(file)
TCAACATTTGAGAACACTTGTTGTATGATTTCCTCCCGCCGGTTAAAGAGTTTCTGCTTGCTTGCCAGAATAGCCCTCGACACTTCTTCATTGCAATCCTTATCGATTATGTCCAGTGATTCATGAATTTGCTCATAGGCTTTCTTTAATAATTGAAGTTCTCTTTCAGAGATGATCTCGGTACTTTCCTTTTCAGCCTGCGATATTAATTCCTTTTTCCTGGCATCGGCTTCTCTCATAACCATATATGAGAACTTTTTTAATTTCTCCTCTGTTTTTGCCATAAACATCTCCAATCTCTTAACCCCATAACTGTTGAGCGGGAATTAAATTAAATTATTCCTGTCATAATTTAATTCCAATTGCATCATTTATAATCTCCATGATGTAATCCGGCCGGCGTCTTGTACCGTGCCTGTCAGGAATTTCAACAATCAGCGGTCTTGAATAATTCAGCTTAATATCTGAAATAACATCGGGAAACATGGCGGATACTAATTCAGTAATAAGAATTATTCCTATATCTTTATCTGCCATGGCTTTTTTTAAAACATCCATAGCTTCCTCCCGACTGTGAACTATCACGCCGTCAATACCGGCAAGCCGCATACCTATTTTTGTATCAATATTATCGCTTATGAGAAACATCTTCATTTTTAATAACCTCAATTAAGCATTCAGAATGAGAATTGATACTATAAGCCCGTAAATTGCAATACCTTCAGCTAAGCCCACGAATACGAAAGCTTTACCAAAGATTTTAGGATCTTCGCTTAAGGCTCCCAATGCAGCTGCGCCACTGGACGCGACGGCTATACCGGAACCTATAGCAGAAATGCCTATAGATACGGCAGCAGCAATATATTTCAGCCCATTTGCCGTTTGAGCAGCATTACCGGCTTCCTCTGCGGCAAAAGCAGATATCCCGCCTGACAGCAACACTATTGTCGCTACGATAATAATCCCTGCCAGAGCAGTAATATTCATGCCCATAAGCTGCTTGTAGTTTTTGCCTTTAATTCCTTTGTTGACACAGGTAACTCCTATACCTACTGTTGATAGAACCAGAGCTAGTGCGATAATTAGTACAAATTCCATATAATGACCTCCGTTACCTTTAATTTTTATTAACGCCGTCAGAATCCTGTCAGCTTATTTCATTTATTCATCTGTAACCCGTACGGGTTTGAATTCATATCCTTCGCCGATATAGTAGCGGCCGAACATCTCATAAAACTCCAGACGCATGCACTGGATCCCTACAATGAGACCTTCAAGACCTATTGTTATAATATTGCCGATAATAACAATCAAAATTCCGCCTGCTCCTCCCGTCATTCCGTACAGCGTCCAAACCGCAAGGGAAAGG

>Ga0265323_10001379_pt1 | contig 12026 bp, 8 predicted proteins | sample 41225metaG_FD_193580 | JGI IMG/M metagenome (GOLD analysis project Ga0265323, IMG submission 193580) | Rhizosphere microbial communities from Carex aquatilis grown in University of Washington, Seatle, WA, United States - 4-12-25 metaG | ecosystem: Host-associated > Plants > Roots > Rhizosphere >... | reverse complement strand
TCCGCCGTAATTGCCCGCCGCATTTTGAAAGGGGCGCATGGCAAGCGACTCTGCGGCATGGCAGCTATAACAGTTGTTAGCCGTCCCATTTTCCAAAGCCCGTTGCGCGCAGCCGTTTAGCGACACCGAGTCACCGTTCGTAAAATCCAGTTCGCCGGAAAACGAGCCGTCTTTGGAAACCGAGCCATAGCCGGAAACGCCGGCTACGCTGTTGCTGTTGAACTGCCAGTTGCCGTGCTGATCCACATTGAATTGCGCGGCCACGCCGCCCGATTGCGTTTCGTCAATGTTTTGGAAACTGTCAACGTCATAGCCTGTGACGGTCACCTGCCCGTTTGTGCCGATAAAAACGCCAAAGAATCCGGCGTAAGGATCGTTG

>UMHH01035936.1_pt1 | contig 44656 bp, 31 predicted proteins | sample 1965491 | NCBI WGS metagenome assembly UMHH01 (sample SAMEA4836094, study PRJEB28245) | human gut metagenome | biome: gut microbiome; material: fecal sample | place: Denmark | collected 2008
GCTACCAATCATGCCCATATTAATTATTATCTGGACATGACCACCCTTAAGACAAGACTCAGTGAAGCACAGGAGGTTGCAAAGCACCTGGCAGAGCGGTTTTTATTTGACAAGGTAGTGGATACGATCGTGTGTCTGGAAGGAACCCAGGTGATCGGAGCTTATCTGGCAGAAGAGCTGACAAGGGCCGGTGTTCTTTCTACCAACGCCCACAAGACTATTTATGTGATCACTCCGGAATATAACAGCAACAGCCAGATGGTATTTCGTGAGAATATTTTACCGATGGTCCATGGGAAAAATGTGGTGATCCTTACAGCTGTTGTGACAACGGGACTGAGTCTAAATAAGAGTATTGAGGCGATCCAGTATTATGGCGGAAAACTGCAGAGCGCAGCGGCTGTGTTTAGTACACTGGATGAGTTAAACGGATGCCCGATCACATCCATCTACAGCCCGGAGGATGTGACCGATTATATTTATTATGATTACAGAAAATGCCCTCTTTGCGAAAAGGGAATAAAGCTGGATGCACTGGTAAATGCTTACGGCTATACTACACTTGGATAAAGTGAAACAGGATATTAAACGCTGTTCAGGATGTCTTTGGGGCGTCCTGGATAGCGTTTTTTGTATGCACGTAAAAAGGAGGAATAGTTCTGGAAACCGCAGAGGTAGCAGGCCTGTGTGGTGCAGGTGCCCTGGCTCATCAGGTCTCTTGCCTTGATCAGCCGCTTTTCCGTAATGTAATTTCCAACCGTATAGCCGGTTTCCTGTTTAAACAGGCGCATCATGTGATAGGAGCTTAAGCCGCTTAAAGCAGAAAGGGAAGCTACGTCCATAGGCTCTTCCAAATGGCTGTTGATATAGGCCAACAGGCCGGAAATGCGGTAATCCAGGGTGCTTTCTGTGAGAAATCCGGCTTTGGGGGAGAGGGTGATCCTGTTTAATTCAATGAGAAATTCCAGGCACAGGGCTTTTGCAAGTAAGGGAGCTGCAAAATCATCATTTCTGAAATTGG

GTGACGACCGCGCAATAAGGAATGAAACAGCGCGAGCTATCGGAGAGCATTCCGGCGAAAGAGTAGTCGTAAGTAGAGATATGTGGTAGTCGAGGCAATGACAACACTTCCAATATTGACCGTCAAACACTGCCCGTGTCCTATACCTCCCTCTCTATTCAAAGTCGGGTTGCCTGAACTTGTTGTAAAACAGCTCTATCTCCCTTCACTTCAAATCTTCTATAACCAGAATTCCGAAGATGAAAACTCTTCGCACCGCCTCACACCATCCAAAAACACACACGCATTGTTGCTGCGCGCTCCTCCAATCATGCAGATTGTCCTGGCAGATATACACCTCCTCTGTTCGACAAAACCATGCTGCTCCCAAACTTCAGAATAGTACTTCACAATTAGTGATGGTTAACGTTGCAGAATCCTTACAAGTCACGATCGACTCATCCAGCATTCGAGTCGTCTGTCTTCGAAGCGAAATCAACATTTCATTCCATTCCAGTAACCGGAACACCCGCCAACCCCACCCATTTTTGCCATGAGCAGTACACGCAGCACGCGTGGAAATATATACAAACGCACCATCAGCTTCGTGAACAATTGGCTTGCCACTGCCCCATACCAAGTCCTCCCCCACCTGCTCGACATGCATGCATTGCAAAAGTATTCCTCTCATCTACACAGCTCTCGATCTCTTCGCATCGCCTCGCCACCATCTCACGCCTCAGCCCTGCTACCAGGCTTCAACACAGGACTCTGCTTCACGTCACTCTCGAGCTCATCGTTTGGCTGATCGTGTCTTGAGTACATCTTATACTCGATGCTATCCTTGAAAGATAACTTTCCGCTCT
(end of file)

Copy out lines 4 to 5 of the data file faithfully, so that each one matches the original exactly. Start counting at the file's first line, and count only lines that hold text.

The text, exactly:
>UMHH01035936.1_pt1 | contig 44656 bp, 31 predicted proteins | sample 1965491 | NCBI WGS metagenome assembly UMHH01 (sample SAMEA4836094, study PRJEB28245) | human gut metagenome | biome: gut microbiome; material: fecal sample | place: Denmark | collected 2008
GCTACCAATCATGCCCATATTAATTATTATCTGGACATGACCACCCTTAAGACAAGACTCAGTGAAGCACAGGAGGTTGCAAAGCACCTGGCAGAGCGGTTTTTATTTGACAAGGTAGTGGATACGATCGTGTGTCTGGAAGGAACCCAGGTGATCGGAGCTTATCTGGCAGAAGAGCTGACAAGGGCCGGTGTTCTTTCTACCAACGCCCACAAGACTATTTATGTGATCACTCCGGAATATAACAGCAACAGCCAGATGGTATTTCGTGAGAATATTTTACCGATGGTCCATGGGAAAAATGTGGTGATCCTTACAGCTGTTGTGACAACGGGACTGAGTCTAAATAAGAGTATTGAGGCGATCCAGTATTATGGCGGAAAACTGCAGAGCGCAGCGGCTGTGTTTAGTACACTGGATGAGTTAAACGGATGCCCGATCACATCCATCTACAGCCCGGAGGATGTGACCGATTATATTTATTATGATTACAGAAAATGCCCTCTTTGCGAAAAGGGAATAAAGCTGGATGCACTGGTAAATGCTTACGGCTATACTACACTTGGATAAAGTGAAACAGGATATTAAACGCTGTTCAGGATGTCTTTGGGGCGTCCTGGATAGCGTTTTTTGTATGCACGTAAAAAGGAGGAATAGTTCTGGAAACCGCAGAGGTAGCAGGCCTGTGTGGTGCAGGTGCCCTGGCTCATCAGGTCTCTTGCCTTGATCAGCCGCTTTTCCGTAATGTAATTTCCAACCGTATAGCCGGTTTCCTGTTTAAACAGGCGCATCATGTGATAGGAGCTTAAGCCGCTTAAAGCAGAAAGGGAAGCTACGTCCATAGGCTCTTCCAAATGGCTGTTGATATAGGCCAACAGGCCGGAAATGCGGTAATCCAGGGTGCTTTCTGTGAGAAATCCGGCTTTGGGGGAGAGGGTGATCCTGTTTAATTCAATGAGAAATTCCAGGCACAGGGCTTTTGCAAGTAAGGGAGCTGCAAAATCATCATTTCTGAAATTGG